PPN 04/21: Updated guidance on managing conflicts of interest in the employment of civil servants


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On 9 September 2021, the Cabinet Office updated its guidance associated with PPN 04/21 in the context of managing conflicts of interest in public procurement when employing civil servants. 

The latest update to the guidance for PPN 04/21 focusses on managing conflicts of interest when employing former civil servants, or where civil servants are recruited or seconded from private sector organisations. PPN 04/21 is otherwise unchanged and our previous commentary on the remainder of the guidance remains up to date.

The employment of civil servants is a special situation which requires particular attention to ensure that suitable provisions are in place to manage any conflicts of interest arising. The updated guidance acknowledges that individuals transferring from government to the private sector may be associated with a higher risk of conflict interest as a consequence of transferring individuals' potentially having privileged access to contacts in Government, or holding sensitive information about competitors' businesses.

The Civil Service Management Code seeks to mitigate such risks and includes business appointment rules which apply to civil servants who intend to take up an appointment or employment after leaving the Civil Service. The rules are designed to ensure integrity, honesty, objectivity and impartiality in members and former members of the Civil Service and recognise that it is in the public interest that people with experience of public administration can move into other sectors.

The aim of the rules is to avoid any reasonable concern that a civil servant might be influenced in carrying out their official duties in the hope or expectation of future employment; that, on leaving the Civil Service, a former civil servant might improperly exploit privileged access to contacts or sensitive information; or that a particular organsiation might gain an improper advantage in employing someone who has had access to particular information whilst carrying out their official duties. The rules can apply up to two years after an individual leaves the Civil Service (for the most senior civil servants) and can place an obligation on civil servants to excuse themselves from involvement in certain activities, such as commercial dealings with their former department or involvement in particular areas of their new organisation's business.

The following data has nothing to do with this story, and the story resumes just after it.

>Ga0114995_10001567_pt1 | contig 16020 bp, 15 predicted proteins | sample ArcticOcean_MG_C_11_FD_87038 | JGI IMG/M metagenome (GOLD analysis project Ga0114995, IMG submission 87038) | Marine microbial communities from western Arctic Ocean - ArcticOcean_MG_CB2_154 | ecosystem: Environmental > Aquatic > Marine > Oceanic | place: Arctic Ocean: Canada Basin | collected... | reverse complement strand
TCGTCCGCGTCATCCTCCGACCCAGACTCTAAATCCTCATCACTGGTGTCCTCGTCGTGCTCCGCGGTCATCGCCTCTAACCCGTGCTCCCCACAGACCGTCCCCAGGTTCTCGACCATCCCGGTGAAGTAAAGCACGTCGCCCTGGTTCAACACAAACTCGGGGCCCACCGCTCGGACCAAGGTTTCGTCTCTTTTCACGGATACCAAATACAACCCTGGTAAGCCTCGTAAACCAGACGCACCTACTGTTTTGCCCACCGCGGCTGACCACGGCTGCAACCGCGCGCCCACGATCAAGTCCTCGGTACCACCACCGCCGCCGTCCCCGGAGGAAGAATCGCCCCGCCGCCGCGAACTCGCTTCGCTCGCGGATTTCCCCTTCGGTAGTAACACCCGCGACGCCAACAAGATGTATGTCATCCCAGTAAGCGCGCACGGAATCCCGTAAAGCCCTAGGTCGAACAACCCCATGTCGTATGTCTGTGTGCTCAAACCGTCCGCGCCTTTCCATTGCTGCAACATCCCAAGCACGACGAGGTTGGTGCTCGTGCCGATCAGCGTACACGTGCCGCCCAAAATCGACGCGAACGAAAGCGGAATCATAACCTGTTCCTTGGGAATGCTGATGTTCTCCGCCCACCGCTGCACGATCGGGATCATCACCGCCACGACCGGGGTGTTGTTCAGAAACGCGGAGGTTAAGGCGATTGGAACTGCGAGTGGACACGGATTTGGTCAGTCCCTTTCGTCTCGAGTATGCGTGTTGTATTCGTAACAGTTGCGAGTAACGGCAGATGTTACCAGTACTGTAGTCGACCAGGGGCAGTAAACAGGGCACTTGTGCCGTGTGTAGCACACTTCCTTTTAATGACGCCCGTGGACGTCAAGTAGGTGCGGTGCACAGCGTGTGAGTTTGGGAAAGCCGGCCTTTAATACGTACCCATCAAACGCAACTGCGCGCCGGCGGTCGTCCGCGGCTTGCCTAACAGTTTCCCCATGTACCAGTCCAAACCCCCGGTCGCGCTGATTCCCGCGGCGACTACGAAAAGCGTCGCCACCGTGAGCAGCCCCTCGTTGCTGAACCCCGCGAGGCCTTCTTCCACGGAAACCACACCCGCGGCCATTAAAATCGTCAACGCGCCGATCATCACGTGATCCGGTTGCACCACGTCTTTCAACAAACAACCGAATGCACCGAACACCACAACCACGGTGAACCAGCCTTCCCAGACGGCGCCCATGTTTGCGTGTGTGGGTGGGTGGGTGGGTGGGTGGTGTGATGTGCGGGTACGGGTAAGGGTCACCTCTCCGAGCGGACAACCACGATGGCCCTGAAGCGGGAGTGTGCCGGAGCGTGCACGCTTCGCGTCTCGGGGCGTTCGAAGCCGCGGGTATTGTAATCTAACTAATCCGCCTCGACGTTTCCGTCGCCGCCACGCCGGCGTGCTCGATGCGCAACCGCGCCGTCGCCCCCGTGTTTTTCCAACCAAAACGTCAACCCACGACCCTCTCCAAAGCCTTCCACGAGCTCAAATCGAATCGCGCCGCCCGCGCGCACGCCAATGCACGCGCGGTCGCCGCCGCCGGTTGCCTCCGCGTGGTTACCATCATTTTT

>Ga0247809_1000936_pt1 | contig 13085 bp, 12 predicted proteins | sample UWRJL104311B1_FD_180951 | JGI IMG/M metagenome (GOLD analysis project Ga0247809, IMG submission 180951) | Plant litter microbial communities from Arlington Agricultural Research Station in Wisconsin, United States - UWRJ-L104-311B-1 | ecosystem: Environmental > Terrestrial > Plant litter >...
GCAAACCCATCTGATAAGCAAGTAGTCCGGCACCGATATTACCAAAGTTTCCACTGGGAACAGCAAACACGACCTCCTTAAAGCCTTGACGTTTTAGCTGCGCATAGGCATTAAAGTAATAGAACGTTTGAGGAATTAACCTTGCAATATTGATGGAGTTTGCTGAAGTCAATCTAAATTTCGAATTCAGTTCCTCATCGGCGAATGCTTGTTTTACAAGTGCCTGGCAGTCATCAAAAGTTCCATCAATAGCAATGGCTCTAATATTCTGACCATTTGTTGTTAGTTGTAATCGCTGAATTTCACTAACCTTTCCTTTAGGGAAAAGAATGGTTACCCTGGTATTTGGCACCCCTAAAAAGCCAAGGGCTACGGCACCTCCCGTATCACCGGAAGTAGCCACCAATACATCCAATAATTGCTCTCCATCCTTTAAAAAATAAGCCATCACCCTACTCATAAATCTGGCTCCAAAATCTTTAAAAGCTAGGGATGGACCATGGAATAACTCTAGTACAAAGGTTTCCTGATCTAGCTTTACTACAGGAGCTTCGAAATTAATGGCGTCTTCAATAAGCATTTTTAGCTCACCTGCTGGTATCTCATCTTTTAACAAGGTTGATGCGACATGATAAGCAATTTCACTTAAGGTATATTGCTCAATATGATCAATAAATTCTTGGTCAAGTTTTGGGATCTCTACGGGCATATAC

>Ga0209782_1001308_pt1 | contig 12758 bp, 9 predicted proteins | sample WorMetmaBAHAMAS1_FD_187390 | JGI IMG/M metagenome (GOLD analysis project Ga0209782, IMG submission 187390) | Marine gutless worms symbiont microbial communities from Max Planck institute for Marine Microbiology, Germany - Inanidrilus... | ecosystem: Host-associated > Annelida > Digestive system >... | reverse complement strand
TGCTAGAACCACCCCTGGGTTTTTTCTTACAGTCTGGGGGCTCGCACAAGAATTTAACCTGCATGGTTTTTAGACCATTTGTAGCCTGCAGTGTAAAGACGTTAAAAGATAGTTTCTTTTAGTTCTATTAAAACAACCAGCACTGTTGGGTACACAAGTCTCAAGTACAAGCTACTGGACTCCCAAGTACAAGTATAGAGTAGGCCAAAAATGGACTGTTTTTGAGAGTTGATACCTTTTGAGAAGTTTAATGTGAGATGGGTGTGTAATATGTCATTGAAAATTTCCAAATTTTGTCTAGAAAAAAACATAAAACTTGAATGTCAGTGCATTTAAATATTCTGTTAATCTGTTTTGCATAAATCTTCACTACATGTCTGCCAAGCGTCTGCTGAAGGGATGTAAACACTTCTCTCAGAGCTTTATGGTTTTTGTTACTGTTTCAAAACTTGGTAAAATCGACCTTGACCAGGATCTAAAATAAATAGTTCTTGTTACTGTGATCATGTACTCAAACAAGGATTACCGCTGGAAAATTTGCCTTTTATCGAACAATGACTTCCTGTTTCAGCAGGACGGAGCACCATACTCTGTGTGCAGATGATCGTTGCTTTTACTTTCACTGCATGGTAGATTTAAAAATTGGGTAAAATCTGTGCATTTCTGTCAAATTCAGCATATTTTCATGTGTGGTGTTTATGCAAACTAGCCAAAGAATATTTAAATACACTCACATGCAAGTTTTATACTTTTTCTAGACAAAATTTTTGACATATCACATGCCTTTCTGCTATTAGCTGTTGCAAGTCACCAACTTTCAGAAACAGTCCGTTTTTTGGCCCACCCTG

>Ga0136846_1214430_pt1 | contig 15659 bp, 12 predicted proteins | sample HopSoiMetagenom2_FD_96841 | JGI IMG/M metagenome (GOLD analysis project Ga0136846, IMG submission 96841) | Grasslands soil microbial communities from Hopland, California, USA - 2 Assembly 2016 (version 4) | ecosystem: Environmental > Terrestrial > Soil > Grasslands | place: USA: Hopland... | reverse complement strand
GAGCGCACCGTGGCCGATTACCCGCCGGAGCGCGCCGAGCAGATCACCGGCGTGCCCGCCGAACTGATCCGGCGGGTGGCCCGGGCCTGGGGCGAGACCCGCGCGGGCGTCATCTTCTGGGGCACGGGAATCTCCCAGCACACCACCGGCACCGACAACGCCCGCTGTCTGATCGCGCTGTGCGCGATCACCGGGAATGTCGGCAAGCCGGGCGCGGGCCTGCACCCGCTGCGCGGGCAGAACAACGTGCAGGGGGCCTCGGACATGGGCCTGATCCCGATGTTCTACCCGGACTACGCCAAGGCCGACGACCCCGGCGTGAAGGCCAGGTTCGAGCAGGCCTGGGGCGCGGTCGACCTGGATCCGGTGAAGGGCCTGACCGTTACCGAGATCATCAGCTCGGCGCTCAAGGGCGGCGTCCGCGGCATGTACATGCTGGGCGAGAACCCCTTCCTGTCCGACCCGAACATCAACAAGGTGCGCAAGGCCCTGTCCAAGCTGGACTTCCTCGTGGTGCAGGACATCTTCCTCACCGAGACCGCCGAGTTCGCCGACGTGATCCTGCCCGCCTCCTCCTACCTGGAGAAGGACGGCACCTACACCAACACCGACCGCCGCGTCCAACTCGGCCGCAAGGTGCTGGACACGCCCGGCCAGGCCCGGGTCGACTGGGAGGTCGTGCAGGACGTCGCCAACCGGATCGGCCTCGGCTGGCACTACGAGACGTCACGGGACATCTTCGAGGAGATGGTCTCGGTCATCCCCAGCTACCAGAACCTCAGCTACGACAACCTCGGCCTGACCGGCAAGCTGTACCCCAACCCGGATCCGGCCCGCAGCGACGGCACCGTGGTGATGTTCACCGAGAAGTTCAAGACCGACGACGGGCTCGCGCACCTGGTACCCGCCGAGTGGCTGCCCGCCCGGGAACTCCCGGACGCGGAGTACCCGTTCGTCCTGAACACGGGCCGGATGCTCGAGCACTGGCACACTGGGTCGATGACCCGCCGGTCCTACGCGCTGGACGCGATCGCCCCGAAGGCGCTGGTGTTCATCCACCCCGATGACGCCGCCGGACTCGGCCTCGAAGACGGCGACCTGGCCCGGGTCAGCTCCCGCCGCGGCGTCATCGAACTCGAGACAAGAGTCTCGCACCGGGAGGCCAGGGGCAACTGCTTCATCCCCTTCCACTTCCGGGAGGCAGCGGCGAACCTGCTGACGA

The guidance for PPN 04/21 requires In-scope Organisations and suppliers to consider the rules in these situations as part of their conflicts of interest assessment and to apply a test of reasonableness in regard to any perceived conflict.

Practitioners must also be mindful of potential conflicts of interest arising when civil servants are recruited or seconded from private sector originations. These situations should also be considered and managed as part of In-scope Organisations' conflicts of interest assessment. Any mitigating action should be undertaken as necessary, including requiring staff or secondees to recuse themselves from dealing with their former employers for a particular period of time.

The updated PPN guidance serves as a useful reminder of the importance of managing conflicts of interest in special situations and of the potential risks and conflicts which could arise. The updated guidance highlights the additional checks which are necessary in special situations such as these and identifies the balance of considerations which practitioners should incorporate into their risk assessments to ensure that conflicts of interest are managed appropriately.

Finally, practitioners should also note that the conflicts of interest declaration form was updated by the Cabinet Office in August 2021 and In-scope organisations should therefore be careful to ensure that they are using the most up to date version in their assessments.

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